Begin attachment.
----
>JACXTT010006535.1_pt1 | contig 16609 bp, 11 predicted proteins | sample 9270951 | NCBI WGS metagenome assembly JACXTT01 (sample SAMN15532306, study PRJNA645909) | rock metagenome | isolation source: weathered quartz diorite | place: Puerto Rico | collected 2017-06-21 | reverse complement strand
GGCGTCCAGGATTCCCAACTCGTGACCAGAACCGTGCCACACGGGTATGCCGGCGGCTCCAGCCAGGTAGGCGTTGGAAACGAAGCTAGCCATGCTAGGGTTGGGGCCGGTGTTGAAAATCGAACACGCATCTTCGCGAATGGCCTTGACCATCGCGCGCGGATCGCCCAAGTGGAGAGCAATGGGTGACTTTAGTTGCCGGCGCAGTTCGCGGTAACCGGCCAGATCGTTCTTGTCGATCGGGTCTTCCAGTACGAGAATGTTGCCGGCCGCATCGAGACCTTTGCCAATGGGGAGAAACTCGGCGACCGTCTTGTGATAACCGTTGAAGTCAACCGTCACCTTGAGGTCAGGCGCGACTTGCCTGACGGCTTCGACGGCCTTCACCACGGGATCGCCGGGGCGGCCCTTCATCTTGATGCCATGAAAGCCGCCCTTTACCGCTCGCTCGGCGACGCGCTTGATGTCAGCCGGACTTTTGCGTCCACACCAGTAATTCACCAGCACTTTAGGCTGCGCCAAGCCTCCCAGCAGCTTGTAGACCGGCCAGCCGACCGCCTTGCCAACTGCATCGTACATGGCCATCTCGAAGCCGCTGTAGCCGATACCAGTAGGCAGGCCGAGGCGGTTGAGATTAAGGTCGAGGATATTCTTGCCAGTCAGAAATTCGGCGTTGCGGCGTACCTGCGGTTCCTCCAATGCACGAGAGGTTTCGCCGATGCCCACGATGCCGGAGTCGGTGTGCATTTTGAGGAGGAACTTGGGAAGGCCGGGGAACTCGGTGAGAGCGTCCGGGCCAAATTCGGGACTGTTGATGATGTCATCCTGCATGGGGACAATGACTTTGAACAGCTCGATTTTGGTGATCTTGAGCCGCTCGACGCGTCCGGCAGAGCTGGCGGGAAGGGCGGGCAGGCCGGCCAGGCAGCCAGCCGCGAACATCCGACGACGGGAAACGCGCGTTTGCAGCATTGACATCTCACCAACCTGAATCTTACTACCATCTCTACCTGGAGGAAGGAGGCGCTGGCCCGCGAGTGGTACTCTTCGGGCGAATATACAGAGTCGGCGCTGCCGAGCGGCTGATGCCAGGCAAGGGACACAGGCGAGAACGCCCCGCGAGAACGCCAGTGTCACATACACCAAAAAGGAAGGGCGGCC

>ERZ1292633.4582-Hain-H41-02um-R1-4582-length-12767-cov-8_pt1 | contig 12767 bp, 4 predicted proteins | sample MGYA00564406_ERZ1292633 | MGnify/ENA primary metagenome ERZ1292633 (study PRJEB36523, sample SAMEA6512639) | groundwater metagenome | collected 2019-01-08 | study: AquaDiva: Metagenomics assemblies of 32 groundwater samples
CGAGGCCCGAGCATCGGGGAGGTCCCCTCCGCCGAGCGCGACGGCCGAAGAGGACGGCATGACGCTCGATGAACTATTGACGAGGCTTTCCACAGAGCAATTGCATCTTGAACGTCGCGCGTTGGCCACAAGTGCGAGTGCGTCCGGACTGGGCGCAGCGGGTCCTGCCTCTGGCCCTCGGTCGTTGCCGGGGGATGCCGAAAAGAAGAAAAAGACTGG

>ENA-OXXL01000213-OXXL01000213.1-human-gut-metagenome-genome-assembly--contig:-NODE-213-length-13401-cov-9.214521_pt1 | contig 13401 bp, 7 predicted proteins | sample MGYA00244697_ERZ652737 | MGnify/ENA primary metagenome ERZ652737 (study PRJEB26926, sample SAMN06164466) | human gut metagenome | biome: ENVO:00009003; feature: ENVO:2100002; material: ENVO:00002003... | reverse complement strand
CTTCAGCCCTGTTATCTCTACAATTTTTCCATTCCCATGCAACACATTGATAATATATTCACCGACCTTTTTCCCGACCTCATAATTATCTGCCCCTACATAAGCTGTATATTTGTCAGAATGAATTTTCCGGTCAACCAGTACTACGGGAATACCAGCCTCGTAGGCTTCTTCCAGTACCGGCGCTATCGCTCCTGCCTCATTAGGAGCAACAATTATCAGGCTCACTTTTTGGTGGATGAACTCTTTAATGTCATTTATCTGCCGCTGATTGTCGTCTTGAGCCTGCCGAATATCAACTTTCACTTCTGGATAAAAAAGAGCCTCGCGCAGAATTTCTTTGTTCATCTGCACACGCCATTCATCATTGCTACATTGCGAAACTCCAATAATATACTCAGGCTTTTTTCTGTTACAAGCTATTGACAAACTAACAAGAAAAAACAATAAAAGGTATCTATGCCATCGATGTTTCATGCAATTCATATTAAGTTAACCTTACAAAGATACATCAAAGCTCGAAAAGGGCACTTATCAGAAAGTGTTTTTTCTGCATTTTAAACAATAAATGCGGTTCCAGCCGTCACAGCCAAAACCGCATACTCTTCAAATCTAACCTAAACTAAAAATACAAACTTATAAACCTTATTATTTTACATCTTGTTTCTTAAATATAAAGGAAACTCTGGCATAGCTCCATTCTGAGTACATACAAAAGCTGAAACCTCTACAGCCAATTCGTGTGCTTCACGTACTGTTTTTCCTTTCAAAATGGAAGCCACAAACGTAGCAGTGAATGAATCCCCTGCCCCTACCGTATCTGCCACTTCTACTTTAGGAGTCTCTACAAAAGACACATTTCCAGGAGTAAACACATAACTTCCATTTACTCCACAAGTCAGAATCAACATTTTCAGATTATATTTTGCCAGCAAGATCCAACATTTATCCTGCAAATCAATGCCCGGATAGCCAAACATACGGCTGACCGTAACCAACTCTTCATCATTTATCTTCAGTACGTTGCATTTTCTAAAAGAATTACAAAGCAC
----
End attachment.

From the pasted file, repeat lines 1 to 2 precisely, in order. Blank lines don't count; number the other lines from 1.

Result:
>JACXTT010006535.1_pt1 | contig 16609 bp, 11 predicted proteins | sample 9270951 | NCBI WGS metagenome assembly JACXTT01 (sample SAMN15532306, study PRJNA645909) | rock metagenome | isolation source: weathered quartz diorite | place: Puerto Rico | collected 2017-06-21 | reverse complement strand
GGCGTCCAGGATTCCCAACTCGTGACCAGAACCGTGCCACACGGGTATGCCGGCGGCTCCAGCCAGGTAGGCGTTGGAAACGAAGCTAGCCATGCTAGGGTTGGGGCCGGTGTTGAAAATCGAACACGCATCTTCGCGAATGGCCTTGACCATCGCGCGCGGATCGCCCAAGTGGAGAGCAATGGGTGACTTTAGTTGCCGGCGCAGTTCGCGGTAACCGGCCAGATCGTTCTTGTCGATCGGGTCTTCCAGTACGAGAATGTTGCCGGCCGCATCGAGACCTTTGCCAATGGGGAGAAACTCGGCGACCGTCTTGTGATAACCGTTGAAGTCAACCGTCACCTTGAGGTCAGGCGCGACTTGCCTGACGGCTTCGACGGCCTTCACCACGGGATCGCCGGGGCGGCCCTTCATCTTGATGCCATGAAAGCCGCCCTTTACCGCTCGCTCGGCGACGCGCTTGATGTCAGCCGGACTTTTGCGTCCACACCAGTAATTCACCAGCACTTTAGGCTGCGCCAAGCCTCCCAGCAGCTTGTAGACCGGCCAGCCGACCGCCTTGCCAACTGCATCGTACATGGCCATCTCGAAGCCGCTGTAGCCGATACCAGTAGGCAGGCCGAGGCGGTTGAGATTAAGGTCGAGGATATTCTTGCCAGTCAGAAATTCGGCGTTGCGGCGTACCTGCGGTTCCTCCAATGCACGAGAGGTTTCGCCGATGCCCACGATGCCGGAGTCGGTGTGCATTTTGAGGAGGAACTTGGGAAGGCCGGGGAACTCGGTGAGAGCGTCCGGGCCAAATTCGGGACTGTTGATGATGTCATCCTGCATGGGGACAATGACTTTGAACAGCTCGATTTTGGTGATCTTGAGCCGCTCGACGCGTCCGGCAGAGCTGGCGGGAAGGGCGGGCAGGCCGGCCAGGCAGCCAGCCGCGAACATCCGACGACGGGAAACGCGCGTTTGCAGCATTGACATCTCACCAACCTGAATCTTACTACCATCTCTACCTGGAGGAAGGAGGCGCTGGCCCGCGAGTGGTACTCTTCGGGCGAATATACAGAGTCGGCGCTGCCGAGCGGCTGATGCCAGGCAAGGGACACAGGCGAGAACGCCCCGCGAGAACGCCAGTGTCACATACACCAAAAAGGAAGGGCGGCC